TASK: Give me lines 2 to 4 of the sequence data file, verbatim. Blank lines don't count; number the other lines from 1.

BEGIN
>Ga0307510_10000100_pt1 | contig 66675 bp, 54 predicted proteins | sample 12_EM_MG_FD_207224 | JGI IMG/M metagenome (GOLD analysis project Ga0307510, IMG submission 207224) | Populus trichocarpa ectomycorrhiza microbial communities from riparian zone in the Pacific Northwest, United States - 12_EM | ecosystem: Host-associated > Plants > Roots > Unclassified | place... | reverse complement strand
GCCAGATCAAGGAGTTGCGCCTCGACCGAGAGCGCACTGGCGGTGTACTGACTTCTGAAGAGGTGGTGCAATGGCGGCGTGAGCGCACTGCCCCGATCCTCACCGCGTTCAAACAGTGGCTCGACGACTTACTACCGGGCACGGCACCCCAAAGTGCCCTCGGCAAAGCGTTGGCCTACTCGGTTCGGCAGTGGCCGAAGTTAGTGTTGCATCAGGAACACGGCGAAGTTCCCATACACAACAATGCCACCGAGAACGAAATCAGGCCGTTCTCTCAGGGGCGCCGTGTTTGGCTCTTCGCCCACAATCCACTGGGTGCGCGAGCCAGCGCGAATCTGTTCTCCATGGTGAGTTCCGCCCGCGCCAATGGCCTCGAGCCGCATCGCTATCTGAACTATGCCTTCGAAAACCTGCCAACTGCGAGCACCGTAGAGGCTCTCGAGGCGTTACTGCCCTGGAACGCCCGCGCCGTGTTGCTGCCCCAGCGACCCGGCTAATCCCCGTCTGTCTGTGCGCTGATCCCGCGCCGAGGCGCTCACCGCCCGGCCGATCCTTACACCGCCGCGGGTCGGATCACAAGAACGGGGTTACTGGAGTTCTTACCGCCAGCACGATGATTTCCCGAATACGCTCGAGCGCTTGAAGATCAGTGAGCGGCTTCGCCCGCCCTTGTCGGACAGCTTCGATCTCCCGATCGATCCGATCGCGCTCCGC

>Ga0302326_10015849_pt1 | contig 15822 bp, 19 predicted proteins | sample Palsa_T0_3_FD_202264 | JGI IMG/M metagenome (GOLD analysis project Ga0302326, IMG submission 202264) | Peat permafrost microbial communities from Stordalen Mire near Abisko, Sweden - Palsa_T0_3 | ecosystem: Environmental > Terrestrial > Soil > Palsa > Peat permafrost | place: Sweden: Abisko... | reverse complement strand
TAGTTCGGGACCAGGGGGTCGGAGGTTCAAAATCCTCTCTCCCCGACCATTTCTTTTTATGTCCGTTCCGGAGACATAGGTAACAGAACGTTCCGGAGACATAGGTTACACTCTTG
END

GCCAGATCAAGGAGTTGCGCCTCGACCGAGAGCGCACTGGCGGTGTACTGACTTCTGAAGAGGTGGTGCAATGGCGGCGTGAGCGCACTGCCCCGATCCTCACCGCGTTCAAACAGTGGCTCGACGACTTACTACCGGGCACGGCACCCCAAAGTGCCCTCGGCAAAGCGTTGGCCTACTCGGTTCGGCAGTGGCCGAAGTTAGTGTTGCATCAGGAACACGGCGAAGTTCCCATACACAACAATGCCACCGAGAACGAAATCAGGCCGTTCTCTCAGGGGCGCCGTGTTTGGCTCTTCGCCCACAATCCACTGGGTGCGCGAGCCAGCGCGAATCTGTTCTCCATGGTGAGTTCCGCCCGCGCCAATGGCCTCGAGCCGCATCGCTATCTGAACTATGCCTTCGAAAACCTGCCAACTGCGAGCACCGTAGAGGCTCTCGAGGCGTTACTGCCCTGGAACGCCCGCGCCGTGTTGCTGCCCCAGCGACCCGGCTAATCCCCGTCTGTCTGTGCGCTGATCCCGCGCCGAGGCGCTCACCGCCCGGCCGATCCTTACACCGCCGCGGGTCGGATCACAAGAACGGGGTTACTGGAGTTCTTACCGCCAGCACGATGATTTCCCGAATACGCTCGAGCGCTTGAAGATCAGTGAGCGGCTTCGCCCGCCCTTGTCGGACAGCTTCGATCTCCCGATCGATCCGATCGCGCTCCGC

>Ga0302326_10015849_pt1 | contig 15822 bp, 19 predicted proteins | sample Palsa_T0_3_FD_202264 | JGI IMG/M metagenome (GOLD analysis project Ga0302326, IMG submission 202264) | Peat permafrost microbial communities from Stordalen Mire near Abisko, Sweden - Palsa_T0_3 | ecosystem: Environmental > Terrestrial > Soil > Palsa > Peat permafrost | place: Sweden: Abisko... | reverse complement strand
TAGTTCGGGACCAGGGGGTCGGAGGTTCAAAATCCTCTCTCCCCGACCATTTCTTTTTATGTCCGTTCCGGAGACATAGGTAACAGAACGTTCCGGAGACATAGGTTACACTCTTG